Nadeeja Amarasinghe, Amila Amarasena, Anoj Thabrew, Prabhath Werawatte, Anuja Premawardhena, Farnaz Malik, Mohamed Abusayeed and Champika Wickramasinghe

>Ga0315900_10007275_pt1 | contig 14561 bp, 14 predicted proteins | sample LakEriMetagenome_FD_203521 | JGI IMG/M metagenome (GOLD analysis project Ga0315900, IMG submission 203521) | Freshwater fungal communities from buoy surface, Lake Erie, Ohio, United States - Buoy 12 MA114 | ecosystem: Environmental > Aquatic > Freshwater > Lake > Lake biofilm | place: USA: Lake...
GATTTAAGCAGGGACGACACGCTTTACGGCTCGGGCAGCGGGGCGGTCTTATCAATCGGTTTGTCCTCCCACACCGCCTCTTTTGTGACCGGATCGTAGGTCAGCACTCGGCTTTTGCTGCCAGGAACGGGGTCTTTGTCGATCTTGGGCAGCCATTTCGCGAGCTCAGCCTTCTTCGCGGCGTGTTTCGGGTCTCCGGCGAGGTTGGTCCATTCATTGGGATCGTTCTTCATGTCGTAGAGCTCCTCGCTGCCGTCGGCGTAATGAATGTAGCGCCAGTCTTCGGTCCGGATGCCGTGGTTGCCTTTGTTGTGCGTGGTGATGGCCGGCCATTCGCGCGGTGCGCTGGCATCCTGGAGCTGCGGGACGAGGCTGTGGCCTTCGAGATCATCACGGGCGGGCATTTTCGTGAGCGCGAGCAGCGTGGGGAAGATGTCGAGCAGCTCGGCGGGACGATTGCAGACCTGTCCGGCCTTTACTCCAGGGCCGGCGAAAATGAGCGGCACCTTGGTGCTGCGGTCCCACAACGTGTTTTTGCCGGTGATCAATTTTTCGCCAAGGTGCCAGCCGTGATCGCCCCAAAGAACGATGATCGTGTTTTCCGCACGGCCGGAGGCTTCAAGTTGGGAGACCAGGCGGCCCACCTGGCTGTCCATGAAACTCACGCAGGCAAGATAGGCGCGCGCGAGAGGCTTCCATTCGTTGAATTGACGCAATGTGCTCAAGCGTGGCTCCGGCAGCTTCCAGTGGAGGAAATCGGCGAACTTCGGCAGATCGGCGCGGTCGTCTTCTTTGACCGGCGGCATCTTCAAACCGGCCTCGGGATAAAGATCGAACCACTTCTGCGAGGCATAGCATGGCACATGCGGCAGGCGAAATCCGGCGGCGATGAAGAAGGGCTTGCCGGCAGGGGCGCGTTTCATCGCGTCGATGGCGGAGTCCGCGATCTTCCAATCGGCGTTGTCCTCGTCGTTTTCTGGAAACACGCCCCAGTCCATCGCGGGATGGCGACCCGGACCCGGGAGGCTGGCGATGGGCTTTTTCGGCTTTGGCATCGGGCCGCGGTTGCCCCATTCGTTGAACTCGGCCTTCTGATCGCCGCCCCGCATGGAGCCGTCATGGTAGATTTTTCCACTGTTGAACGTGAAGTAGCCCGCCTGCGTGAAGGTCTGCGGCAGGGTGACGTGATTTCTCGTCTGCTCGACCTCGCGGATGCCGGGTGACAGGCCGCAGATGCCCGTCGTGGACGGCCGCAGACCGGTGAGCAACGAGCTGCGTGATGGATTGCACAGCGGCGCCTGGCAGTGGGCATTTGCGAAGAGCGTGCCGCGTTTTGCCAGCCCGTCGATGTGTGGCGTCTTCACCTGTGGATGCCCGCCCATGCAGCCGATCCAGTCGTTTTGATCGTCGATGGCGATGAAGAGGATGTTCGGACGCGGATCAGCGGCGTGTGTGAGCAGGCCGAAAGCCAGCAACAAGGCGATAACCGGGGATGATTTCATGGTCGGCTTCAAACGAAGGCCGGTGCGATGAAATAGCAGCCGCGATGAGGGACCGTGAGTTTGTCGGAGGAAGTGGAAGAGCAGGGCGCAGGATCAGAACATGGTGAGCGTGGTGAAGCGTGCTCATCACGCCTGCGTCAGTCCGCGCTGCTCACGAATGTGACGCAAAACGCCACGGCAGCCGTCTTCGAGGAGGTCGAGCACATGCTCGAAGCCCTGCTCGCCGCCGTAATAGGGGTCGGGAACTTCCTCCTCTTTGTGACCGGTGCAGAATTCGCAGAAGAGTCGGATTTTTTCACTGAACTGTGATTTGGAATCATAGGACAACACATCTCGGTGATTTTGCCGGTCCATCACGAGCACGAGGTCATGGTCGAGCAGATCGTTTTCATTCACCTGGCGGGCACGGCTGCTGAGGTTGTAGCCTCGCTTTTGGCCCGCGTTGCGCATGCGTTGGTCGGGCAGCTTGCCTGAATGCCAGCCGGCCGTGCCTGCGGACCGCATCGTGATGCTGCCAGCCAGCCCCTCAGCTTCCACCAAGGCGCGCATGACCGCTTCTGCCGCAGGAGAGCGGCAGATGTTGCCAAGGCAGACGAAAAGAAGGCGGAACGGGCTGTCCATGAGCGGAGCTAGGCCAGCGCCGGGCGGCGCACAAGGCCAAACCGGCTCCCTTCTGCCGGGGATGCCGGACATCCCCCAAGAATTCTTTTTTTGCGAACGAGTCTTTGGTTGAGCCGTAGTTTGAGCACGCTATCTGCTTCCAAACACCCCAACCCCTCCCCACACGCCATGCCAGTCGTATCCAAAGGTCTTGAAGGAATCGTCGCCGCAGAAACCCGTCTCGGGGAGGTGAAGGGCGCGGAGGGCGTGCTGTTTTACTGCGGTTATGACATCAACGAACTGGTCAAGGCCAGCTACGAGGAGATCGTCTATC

Sri Lanka, a country with 22 million people, has nearly 2000 thalassemia patients with severe thalassemia, two-thirds of whom have beta thalassemia major (TM). The current prevention program based on promoting “safe marriages”, which has been in existence for over 15 years, has failed to reduce thalassemia major births. We set about to examine the cost-effectiveness of novel policy options for thalassemia prevention in Sri Lanka. Methods: The current cost for treatment of a thalassemia major patient (USD 2602/yr) was compared against the cost per reduction of single birth with three novel strategies, namely intensifying the screening in the current five districts combined with an education program (policy option 1), a nationwide screening program (policy option 2), and antenatal screening combined with the termination of pregnancy (policy option 3). The incremental cost-effectiveness ratio (ICER) of the different strategies was calculated. Results: The status quo was considered to reduce one TM birth whilst the new policy options were able to reduce births by 14, 35, and 48, respectively. The costs incurred for the program for a year for status quo and the three novel programs were USD 104,788, 173,884, 781,372, and 904,186 respectively. Cost per prevention of a thalassemia major birth was USD 87,324, 12,420, 22,324, and 20,084, respectively. The lifetime cost per treatment of a thalassemia major patient was USD 34,653. Conclusions: Given the current legal restriction on termination of pregnancy for fetal indications, policy option 2, an island-wide screening with mass education, is the most cost-effective and will be expected to deliver a substantial reduction in new births.